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Optimizing Hash Tries

· 2 min read
Jurgen Vinju

Hash-tries are the data-structure under Rascal's sets, maps and relations. These papers explain how they work and how we make them lean and fast on the JVM. Others have blogged about these results as well. The code can be found in the Capsule project.

title = {Optimizing Hash-Array Mapped Tries for Fast and Lean Immutable JVM Collections}
author = {Michael Steindorder and Jurgen J. Vinju}.
year = 2015,
booktitle = {Proceedings of the Annual ACM SIGPLAN Conference on Object-Oriented Programming, Systems, Languages, and Applications (OOPSLA)},
editor = {Patrick Eugster},
fulltext = "",

author = {Steindorfer, Michael J. and Vinju, Jurgen J.},
title = {Code Specialization for Memory Efficient Hash Tries},
booktitle = {Proceedings of the 2014 International Conference on Generative Programming: Concepts and Experiences},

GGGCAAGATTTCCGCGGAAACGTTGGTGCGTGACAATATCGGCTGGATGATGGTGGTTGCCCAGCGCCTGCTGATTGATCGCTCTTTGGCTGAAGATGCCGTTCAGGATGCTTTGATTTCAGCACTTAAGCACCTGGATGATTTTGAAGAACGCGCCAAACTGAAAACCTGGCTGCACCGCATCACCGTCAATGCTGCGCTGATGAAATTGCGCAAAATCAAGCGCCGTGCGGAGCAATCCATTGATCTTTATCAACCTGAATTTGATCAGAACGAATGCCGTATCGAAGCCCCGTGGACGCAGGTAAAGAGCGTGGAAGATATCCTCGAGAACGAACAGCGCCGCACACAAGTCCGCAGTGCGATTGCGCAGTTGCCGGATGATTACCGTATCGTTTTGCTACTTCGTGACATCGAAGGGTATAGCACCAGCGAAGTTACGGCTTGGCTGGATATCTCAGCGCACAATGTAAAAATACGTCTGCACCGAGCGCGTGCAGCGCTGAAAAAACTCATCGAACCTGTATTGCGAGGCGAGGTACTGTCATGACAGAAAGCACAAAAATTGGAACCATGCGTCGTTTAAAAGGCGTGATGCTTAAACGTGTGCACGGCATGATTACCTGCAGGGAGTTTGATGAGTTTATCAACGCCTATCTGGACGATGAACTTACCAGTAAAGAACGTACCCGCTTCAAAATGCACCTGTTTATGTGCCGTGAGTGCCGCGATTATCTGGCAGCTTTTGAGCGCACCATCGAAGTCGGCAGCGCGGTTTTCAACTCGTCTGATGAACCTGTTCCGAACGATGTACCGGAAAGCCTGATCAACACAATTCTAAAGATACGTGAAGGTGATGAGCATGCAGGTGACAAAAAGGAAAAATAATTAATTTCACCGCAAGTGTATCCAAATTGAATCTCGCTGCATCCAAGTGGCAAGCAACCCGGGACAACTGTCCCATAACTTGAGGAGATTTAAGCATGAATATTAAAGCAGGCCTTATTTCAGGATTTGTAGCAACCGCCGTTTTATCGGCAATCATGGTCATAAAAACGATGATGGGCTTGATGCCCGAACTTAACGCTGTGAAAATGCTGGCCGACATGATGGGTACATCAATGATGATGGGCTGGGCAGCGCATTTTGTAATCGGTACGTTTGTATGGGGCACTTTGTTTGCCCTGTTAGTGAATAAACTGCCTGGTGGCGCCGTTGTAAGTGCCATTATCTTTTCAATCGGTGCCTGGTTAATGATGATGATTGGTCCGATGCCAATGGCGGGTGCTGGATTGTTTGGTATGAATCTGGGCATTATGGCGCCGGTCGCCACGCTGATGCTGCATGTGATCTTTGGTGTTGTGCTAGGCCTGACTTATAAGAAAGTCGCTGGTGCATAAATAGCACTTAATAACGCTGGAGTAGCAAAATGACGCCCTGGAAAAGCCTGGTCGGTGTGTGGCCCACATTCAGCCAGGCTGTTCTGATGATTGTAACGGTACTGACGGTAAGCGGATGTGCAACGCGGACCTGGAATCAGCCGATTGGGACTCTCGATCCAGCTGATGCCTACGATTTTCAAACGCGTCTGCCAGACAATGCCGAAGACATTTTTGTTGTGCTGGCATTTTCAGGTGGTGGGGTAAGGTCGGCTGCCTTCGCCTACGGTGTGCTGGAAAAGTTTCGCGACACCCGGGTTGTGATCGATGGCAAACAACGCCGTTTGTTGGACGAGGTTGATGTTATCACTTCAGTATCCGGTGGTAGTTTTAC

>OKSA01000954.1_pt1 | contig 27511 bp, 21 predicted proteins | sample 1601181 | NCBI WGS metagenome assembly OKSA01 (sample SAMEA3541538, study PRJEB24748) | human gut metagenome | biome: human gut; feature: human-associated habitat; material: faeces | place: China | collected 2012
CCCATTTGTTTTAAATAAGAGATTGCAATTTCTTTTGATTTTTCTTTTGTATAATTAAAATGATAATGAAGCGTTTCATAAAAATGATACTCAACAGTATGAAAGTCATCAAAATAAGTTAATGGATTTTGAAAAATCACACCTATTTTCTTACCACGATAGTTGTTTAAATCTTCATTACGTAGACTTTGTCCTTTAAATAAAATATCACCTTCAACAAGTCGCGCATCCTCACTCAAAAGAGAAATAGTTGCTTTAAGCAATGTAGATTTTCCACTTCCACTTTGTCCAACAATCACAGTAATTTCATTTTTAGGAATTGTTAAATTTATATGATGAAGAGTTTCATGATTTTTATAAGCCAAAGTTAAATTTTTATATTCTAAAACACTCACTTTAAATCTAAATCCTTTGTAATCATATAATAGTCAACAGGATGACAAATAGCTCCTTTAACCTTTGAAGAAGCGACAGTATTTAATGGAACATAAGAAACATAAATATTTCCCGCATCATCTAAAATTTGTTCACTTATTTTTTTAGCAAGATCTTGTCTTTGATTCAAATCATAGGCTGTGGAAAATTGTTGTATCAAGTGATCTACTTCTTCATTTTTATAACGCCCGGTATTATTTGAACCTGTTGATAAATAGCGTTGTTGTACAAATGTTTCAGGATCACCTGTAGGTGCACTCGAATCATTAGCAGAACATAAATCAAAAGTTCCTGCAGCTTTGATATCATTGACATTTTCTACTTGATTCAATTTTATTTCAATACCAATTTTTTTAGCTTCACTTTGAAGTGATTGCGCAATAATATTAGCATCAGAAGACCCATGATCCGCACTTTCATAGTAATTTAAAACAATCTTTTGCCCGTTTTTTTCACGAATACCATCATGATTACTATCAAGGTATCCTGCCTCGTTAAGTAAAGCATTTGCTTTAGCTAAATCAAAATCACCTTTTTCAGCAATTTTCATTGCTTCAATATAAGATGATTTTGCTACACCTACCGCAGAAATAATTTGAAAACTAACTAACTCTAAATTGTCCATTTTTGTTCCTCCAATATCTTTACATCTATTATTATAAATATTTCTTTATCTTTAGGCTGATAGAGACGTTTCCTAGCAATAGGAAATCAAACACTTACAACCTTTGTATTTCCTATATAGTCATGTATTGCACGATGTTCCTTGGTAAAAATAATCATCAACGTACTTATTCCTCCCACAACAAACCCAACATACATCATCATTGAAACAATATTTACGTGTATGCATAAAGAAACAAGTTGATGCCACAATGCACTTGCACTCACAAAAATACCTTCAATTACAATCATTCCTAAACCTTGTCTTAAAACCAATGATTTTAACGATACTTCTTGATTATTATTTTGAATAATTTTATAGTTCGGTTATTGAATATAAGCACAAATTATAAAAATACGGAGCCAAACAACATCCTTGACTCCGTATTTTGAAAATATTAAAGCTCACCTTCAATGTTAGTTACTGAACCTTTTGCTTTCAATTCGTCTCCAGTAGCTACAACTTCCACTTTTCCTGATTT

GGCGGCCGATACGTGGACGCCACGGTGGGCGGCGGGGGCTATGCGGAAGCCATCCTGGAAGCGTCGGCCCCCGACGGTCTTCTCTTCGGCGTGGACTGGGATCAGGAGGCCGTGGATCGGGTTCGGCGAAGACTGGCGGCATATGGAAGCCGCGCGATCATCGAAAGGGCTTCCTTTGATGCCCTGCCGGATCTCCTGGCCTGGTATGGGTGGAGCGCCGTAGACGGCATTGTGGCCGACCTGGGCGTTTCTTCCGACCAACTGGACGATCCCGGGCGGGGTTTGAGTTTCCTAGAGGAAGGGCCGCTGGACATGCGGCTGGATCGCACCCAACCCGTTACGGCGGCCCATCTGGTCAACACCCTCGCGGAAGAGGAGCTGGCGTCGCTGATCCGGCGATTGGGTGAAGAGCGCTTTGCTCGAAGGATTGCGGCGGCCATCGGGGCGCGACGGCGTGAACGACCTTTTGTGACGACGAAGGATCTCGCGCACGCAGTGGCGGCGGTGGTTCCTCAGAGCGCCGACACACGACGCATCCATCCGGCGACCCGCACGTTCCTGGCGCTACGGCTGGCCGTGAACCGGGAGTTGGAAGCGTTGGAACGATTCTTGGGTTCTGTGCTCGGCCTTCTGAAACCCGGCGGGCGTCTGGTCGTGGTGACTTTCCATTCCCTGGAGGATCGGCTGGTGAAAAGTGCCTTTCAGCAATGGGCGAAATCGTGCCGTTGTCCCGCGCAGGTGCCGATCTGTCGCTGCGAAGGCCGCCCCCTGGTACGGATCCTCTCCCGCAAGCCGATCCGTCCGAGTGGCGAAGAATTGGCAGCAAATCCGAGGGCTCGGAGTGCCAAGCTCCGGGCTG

series = {GPCE 2014},
year = {2014},
pages = {11--14},
numpages = {4},
doi = {10.1145/2658761.2658763},
publisher = {ACM},
fulltext = ""

The data structures under-pinning collection API (e.g. lists, sets, maps) in the standard libraries of programming languages are used intensively in many applications. The standard libraries of recent Java Virtual Machine languages, such as Clojure or Scala, contain scalable and well-performing immutable collection data structures that are implemented as Hash-Array Mapped Tries (HAMTs). HAMTs already feature efficient lookup, insert, and delete operations, however due to their tree-based nature their memory footprints and the runtime performance of iteration and equality checking lag behind array-based counterparts. This particularly prohibits their application in programs which process larger data sets. In this paper, we propose changes to the HAMT design that increase the overall performance of immutable sets and maps. The resulting general purpose design increases cache locality and features a canonical representation. It outperforms Scala’s and Clojure’s data structure implementations in terms of memory footprint and runtime efficiency of iteration (1.3– 6.7 x) and equality checking (3–25.4 x).